Credit Card Balance Transfer Calculator
Calculate how much you could save on interest with a 0% balance transfer credit card.
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Use our balance transfer calculator to see how much you can save
How to use the balance transfer calculator in 3 easy steps
- Step 1. Enter the total debt/outstanding amount you would like to transfer.
- Step 2. Provide the interest rate that you are paying on your existing debt (if you don't have your interest rate on you, the average is around 18-20%).
- Step 3. See the 'Amount Saved' column to find out which credit cards will save you the most money. The calculator automatically includes any balance transfer fees and annual fees charged by each card. Click on the 'Amount Saved' title to sort the cards in ascending or descending order of money saved.
If you want to find out more about a particular credit card, click the ‘More info’ link for a full review on the features and benefits.
How much money will I save by doing a balance transfer?
Exactly how much you will save with a balance transfer credit card will also vary depending on the size of your debt, your repayments and the promotional offer you apply for. However, the interest you save will depend on the difference between the interest you would have paid on your current credit card account and the interest you'll avoid with the 0% balance transfer offer. If you use the balance transfer calculator in the tables above, the "interest saved" column will indicate how much you can save if you repay your entire balance before the interest-free promotion ends.
Tips to save more with a balance transfer credit card
Here are some of the other ways you can make the most out of your balance transfer credit card:
- Budget and pay your balance in full. At the end of the introductory period, any remaining balances will collect the standard revert rate. This is usually the standard cash advance or purchase rate, which can be as high as 23%. To get the most value out of your balance transfer credit card, you should stick to a repayment budget and aim to pay your balance in full by the end of the introductory period.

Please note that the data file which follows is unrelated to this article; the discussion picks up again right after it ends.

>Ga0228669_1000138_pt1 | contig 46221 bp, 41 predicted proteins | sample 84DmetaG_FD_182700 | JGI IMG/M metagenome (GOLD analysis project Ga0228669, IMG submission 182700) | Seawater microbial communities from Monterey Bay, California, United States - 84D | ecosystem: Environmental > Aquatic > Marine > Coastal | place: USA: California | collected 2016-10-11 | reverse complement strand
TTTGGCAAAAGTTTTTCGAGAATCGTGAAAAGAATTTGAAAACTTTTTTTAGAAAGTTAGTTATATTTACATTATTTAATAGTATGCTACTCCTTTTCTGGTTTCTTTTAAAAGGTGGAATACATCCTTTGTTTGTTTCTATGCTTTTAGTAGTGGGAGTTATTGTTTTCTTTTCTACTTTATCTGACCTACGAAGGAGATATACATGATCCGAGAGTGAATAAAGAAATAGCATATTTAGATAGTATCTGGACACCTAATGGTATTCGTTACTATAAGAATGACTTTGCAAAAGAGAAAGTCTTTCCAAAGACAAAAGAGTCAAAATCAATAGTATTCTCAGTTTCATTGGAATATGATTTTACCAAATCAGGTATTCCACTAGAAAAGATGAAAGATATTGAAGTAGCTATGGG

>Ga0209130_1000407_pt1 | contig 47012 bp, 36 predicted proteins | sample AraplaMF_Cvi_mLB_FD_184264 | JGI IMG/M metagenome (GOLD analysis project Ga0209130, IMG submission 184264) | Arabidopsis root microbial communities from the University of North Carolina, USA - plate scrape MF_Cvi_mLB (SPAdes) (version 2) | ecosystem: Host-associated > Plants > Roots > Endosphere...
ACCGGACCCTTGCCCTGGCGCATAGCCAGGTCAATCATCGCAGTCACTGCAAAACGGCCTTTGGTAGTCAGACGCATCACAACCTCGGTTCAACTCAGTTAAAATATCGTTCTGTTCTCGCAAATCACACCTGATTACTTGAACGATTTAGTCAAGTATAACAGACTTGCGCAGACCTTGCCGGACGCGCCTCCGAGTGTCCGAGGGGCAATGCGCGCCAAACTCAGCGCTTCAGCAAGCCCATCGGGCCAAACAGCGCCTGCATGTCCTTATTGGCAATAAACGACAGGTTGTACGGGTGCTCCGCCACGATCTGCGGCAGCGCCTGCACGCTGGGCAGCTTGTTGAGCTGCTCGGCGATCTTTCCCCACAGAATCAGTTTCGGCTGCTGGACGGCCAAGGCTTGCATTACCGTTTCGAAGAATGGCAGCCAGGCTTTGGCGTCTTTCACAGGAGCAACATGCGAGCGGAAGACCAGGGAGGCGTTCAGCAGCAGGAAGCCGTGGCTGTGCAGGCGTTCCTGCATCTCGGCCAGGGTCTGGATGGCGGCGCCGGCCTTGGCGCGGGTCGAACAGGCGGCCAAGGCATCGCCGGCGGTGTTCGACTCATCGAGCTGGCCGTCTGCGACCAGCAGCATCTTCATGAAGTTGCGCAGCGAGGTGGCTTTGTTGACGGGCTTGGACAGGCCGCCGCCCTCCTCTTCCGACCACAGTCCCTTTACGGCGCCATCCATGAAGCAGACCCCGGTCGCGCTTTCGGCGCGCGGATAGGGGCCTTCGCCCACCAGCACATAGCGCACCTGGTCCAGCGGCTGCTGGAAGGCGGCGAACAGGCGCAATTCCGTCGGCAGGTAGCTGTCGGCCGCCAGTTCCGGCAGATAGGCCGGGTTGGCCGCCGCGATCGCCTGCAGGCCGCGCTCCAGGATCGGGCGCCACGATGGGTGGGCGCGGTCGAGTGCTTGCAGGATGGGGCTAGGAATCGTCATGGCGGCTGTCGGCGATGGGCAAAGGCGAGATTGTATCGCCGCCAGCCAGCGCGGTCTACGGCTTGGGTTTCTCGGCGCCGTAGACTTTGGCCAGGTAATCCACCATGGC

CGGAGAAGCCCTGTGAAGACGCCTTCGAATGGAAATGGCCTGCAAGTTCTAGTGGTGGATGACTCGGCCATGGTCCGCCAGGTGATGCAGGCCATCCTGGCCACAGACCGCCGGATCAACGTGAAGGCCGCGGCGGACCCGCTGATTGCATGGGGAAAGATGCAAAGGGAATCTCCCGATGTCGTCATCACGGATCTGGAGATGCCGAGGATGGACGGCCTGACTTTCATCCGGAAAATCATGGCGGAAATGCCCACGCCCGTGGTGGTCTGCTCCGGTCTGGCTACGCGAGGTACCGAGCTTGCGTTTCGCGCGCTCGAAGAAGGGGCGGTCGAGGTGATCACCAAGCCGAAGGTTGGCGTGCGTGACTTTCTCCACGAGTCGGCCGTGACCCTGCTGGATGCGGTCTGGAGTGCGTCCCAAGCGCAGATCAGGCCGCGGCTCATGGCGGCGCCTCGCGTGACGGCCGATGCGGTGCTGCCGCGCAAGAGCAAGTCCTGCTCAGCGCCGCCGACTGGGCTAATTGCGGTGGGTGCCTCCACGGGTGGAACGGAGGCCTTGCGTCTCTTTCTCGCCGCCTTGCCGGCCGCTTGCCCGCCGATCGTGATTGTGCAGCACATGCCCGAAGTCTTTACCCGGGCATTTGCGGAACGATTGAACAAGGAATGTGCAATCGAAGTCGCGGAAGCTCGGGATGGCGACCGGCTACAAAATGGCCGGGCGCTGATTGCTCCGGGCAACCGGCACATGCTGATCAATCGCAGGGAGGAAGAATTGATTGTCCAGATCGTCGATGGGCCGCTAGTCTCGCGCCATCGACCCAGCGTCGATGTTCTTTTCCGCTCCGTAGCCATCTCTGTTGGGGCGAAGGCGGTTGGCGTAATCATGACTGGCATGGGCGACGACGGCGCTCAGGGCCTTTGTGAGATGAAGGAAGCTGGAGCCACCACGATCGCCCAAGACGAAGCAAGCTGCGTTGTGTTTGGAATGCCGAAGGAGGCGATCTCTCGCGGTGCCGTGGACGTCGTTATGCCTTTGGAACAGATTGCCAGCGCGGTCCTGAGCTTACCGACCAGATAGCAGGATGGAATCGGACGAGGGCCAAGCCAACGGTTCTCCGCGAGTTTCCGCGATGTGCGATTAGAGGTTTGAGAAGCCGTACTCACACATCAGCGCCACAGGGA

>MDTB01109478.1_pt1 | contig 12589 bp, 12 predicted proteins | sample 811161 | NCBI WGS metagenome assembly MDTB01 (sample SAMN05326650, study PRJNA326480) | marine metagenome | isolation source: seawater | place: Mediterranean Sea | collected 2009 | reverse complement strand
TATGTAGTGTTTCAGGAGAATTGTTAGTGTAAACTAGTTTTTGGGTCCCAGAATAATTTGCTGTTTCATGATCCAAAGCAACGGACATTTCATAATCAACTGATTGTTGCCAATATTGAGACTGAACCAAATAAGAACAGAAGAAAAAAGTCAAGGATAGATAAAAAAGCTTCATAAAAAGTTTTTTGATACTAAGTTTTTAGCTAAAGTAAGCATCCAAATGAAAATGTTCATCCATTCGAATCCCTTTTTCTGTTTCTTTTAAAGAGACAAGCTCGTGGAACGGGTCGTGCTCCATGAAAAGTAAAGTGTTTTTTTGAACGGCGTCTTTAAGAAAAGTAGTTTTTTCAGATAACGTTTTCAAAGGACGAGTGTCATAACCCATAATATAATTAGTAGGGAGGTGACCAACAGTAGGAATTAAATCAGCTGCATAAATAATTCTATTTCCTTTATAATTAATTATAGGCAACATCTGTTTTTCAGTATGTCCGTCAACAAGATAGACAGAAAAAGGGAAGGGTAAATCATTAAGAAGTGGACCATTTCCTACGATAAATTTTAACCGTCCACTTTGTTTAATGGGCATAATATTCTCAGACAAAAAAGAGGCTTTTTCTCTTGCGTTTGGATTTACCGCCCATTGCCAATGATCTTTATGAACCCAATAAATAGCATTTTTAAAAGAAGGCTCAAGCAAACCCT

- Avoid making purchases. You should concentrate on paying off your debt and avoid making purchases with a balance transfer card. Purchases collect the standard interest rate and any repayments will automatically go to paying off your purchases rather than your balance transfer. This is because banks automatically allocate your payments to whichever debt is collecting the higher interest rate in your account.
- Consider the balance transfer fee. Some cards charge a one-time balance transfer fee. This fee is a percentage of the amount you’re transferring, which can usually vary from 1% to 3%. If you want to minimise your costs, consider a card that doesn’t charge a balance transfer fee.
- Opt for a lower annual fee. If you don’t want an annual fee eating into your savings, you can look for a balance transfer card with a low or $0 annual fee.
A balance transfer credit card can be a useful way to pay off your debt while cutting down your interest costs. Using a balance transfer calculator can help you pick a card based on which product offers you the biggest savings, so make sure to compare your options before you apply.Back to top
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Credit Cards Comparison
* The credit card offers compared on this page are chosen from a range of credit cards finder.com.au has access to track details from and is not representative of all the products available in the market. Products are displayed in no particular order or ranking. The use of terms 'Best' and 'Top' are not product ratings and are subject to our disclaimer. You should consider seeking independent financial advice and consider your own personal financial circumstances when comparing cards.